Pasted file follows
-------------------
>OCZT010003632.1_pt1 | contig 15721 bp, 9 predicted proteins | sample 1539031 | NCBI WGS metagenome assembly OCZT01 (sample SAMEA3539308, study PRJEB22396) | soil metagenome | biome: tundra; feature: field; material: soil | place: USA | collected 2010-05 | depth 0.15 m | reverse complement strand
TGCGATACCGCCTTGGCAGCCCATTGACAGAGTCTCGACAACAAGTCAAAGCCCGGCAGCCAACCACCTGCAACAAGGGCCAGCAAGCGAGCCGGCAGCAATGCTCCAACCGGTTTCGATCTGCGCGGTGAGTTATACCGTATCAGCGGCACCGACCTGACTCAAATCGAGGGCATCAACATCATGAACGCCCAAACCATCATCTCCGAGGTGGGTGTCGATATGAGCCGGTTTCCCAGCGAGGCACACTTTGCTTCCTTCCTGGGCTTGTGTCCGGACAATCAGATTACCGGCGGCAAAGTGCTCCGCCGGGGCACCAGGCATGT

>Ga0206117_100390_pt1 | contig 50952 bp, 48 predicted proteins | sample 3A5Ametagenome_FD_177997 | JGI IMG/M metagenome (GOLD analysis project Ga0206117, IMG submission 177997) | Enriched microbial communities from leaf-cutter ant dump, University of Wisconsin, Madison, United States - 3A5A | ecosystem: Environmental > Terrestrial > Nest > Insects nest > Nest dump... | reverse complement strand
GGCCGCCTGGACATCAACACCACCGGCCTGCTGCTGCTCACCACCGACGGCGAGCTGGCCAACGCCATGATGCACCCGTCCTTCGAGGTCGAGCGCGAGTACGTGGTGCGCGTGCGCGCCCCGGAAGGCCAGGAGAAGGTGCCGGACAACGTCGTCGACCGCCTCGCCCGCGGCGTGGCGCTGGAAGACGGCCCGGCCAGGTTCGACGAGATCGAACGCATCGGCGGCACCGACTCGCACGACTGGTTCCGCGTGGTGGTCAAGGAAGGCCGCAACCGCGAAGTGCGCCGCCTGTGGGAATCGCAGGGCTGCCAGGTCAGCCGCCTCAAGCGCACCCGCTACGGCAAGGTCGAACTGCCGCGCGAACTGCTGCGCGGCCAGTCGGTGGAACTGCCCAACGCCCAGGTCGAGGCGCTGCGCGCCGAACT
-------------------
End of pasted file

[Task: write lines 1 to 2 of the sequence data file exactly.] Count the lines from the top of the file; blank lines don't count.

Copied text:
>OCZT010003632.1_pt1 | contig 15721 bp, 9 predicted proteins | sample 1539031 | NCBI WGS metagenome assembly OCZT01 (sample SAMEA3539308, study PRJEB22396) | soil metagenome | biome: tundra; feature: field; material: soil | place: USA | collected 2010-05 | depth 0.15 m | reverse complement strand
TGCGATACCGCCTTGGCAGCCCATTGACAGAGTCTCGACAACAAGTCAAAGCCCGGCAGCCAACCACCTGCAACAAGGGCCAGCAAGCGAGCCGGCAGCAATGCTCCAACCGGTTTCGATCTGCGCGGTGAGTTATACCGTATCAGCGGCACCGACCTGACTCAAATCGAGGGCATCAACATCATGAACGCCCAAACCATCATCTCCGAGGTGGGTGTCGATATGAGCCGGTTTCCCAGCGAGGCACACTTTGCTTCCTTCCTGGGCTTGTGTCCGGACAATCAGATTACCGGCGGCAAAGTGCTCCGCCGGGGCACCAGGCATGT